Don't Judge a Facility or Partnership by its Cover: You could miss out on big energy savings

As the new Industrial Energy Productivity fellow in the Corporate Partnerships Program at Environmental Defense Fund (EDF), the last place I thought I would end up going for work was the small town of Springboro, Ohio. But there I was thanks to EDF’s ground-breaking partnership with IUE-CWA, a labor union with 45,000 members at over 300 U.S. manufacturing plants. Upon further reflection, Ohio was exactly where I should have expected to go. It’s in the heart of America’s manufacturing hub, and therefore a target region for implementing energy efficiency. It has the potential to provide a triple win—improve U.S. manufacturing competitiveness, demonstrate that going “low carbon” is possible and generate customers for companies making more energy efficient products.

The partnership focuses on training IUE-CWA members to identify energy efficiency solutions in manufacturing plants. We started at Cobasys’ state-of-the-art battery plant. After putting on the required hair net, sleeves and safety goggles (to protect key battery components from becoming contaminated), I saw firsthand the ins and outs of Nickel Metal-Hydride battery manufacturing. The plant is a prime example of America’s innovation and capability to produce cutting-edge, low carbon technologies. Before seeing the plant, I imagined plumes of smoke from the furnaces, sweat and dirt streaked workers in poorly lit conditions, but I was mistaken and I learned a few things.

Customizing needs

While walking through the Cobasys plant, I was struck by how new and clean it was. The plant managers very purposefully over-lit the facility to help the workers more easily catch any flaws in the constructed batteries that need to be corrected. In this case, we couldn’t just turn off the lights. But I did learn that by switching the light bulb from a 1000 Watt sodium halide to a more efficient option, the plant could achieve big energy savings and still allow the space to be exceptionally well lit.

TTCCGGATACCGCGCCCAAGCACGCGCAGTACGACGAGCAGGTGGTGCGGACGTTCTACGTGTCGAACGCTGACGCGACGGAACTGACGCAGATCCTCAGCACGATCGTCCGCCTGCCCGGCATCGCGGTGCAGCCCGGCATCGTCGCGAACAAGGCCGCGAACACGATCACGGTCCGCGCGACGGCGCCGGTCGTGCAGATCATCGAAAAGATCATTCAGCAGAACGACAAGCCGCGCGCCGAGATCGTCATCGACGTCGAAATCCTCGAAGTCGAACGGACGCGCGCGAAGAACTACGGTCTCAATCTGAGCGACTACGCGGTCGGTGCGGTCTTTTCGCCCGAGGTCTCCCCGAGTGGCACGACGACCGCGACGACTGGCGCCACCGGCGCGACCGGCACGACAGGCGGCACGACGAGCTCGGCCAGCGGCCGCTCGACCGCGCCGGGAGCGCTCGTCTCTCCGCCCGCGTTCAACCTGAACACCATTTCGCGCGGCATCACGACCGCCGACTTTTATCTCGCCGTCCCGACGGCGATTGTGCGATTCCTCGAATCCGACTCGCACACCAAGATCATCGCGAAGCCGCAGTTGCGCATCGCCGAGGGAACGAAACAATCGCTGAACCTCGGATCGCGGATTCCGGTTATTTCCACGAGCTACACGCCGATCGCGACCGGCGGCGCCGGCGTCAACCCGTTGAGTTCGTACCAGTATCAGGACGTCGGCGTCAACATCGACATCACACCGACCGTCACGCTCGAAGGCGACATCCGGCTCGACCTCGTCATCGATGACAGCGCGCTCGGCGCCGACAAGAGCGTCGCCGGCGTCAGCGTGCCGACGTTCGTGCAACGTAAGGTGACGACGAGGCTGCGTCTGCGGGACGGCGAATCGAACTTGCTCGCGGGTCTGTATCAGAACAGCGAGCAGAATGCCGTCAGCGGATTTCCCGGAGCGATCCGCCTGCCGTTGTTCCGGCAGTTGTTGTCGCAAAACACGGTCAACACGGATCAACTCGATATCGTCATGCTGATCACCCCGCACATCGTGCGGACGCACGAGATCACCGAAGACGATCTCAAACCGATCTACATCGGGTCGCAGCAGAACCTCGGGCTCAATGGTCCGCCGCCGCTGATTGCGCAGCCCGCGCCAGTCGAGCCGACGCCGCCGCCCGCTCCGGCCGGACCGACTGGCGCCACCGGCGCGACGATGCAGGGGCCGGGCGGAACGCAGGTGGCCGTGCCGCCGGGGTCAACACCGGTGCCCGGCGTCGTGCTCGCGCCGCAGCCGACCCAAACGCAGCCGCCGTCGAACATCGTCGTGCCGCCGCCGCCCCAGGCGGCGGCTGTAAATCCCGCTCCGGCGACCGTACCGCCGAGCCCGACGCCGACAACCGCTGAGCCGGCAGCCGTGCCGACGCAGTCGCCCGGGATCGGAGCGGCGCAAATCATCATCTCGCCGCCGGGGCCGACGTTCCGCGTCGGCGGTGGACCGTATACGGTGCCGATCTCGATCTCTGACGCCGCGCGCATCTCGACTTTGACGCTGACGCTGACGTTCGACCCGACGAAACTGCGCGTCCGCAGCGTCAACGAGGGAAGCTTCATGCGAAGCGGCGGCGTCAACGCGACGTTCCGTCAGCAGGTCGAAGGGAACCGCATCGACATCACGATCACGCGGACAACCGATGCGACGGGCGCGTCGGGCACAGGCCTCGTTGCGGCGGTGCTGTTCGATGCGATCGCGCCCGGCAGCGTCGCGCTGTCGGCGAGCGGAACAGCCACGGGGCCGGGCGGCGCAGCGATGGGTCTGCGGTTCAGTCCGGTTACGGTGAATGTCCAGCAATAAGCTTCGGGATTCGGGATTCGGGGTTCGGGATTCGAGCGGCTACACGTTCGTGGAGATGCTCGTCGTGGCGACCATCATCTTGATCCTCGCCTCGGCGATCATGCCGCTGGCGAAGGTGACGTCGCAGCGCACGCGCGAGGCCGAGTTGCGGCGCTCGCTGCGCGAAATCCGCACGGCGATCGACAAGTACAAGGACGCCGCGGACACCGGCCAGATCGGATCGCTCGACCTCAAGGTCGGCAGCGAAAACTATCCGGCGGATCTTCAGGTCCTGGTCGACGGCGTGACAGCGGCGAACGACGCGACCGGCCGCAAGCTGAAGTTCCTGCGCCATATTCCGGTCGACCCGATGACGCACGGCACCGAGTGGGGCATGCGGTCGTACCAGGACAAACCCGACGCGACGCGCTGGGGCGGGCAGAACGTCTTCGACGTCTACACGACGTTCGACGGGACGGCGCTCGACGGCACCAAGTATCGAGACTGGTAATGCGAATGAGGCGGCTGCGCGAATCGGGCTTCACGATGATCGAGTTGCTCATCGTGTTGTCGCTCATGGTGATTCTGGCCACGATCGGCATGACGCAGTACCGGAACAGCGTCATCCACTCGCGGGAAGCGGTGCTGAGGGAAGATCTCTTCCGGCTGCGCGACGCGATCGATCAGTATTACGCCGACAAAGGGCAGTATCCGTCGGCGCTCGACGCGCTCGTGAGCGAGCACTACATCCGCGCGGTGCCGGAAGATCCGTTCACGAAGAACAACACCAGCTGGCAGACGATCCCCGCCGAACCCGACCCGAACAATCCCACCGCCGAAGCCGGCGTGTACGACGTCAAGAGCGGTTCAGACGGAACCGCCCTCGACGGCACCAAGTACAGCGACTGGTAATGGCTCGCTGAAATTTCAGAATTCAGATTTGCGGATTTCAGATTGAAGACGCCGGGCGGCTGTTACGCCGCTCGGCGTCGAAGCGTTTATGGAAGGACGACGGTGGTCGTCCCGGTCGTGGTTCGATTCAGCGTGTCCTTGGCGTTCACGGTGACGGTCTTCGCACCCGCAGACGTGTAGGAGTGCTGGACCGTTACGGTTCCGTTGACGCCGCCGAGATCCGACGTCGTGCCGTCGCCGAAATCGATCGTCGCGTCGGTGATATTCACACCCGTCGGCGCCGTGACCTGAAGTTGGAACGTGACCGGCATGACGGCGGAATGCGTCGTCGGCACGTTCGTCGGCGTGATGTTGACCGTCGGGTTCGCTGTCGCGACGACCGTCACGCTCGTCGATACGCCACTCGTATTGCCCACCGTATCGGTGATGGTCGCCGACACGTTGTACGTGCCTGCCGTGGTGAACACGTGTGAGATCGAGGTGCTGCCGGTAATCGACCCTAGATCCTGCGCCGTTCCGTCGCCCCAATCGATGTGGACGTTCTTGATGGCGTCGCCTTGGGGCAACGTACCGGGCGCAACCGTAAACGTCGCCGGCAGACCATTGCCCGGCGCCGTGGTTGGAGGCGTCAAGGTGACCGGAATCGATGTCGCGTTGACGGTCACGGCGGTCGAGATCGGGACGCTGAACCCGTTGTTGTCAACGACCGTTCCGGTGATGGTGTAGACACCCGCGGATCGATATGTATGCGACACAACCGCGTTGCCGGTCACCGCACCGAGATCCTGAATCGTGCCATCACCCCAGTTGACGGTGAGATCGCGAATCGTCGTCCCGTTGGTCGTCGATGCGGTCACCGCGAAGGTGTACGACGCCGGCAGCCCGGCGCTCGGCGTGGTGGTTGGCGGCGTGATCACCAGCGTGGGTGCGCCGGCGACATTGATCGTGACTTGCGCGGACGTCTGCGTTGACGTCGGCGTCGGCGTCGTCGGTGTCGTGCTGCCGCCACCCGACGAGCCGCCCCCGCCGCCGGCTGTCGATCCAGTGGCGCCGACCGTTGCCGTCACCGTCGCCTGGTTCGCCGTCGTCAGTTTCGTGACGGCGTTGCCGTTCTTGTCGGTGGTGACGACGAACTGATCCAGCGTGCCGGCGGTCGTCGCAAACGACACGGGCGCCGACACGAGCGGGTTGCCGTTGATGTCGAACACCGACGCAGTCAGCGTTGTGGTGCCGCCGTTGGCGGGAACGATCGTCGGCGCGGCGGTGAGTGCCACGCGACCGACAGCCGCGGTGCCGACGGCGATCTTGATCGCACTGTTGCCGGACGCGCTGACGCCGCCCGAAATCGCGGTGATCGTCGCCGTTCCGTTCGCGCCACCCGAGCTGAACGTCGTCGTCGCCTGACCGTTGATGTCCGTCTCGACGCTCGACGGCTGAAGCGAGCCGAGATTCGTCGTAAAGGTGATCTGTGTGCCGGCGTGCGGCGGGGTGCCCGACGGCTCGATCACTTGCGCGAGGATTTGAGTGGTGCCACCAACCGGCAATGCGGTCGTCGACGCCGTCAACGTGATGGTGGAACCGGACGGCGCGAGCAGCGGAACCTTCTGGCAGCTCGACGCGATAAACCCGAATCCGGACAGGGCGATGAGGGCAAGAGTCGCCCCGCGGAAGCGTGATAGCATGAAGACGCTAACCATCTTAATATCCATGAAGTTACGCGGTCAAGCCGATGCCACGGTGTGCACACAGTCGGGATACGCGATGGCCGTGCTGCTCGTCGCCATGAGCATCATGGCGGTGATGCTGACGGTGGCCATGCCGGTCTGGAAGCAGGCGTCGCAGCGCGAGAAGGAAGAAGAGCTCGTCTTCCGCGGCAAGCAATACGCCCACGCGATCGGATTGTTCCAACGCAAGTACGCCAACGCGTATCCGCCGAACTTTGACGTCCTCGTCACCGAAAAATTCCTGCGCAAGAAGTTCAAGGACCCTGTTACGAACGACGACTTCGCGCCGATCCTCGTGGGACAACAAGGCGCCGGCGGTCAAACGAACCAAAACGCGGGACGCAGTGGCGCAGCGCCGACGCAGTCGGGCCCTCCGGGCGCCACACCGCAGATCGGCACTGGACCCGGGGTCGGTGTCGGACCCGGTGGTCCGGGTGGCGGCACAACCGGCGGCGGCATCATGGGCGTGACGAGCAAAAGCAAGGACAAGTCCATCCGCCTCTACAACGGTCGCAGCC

If you don’t use it, lose it

We also found equipment running, but not being used. If you stopped and listened for a while, you could hear the sounds of air hissing and blowing around different parts of the plant. All of these things taught me my first basic lesson in the field search for energy efficiency opportunities–even in a new, clean and efficient plant, there are still energy savings to be found if you take a step back to look (and listen).

Unlikely partners, huge results

After all was said and done, we identified:

  • $67,000 in annual savings, which equates to about 18.5% of the plant’s energy costs and a reduction of
  • 674 MT of carbon, 19% of the plant’s carbon emissions.

This Treasure Hunt demonstrated that unlikely partnerships can produce stellar results. The thought of a partnership between an environmental group, a labor union and the management team of a Midwest manufacturing facility might be surprising to some, but the results of this Treasure Hunt prove the potential of a mutually beneficial project for all involved. Union members at the plant presented their findings to Cobasys, providing an opportunity to showcase their new-found skills in energy management. And to top it off, by demonstrating real opportunities for carbon reductions, EDF showed its new partners in just 3 days how “doable” it is to move to less polluting manufacturing.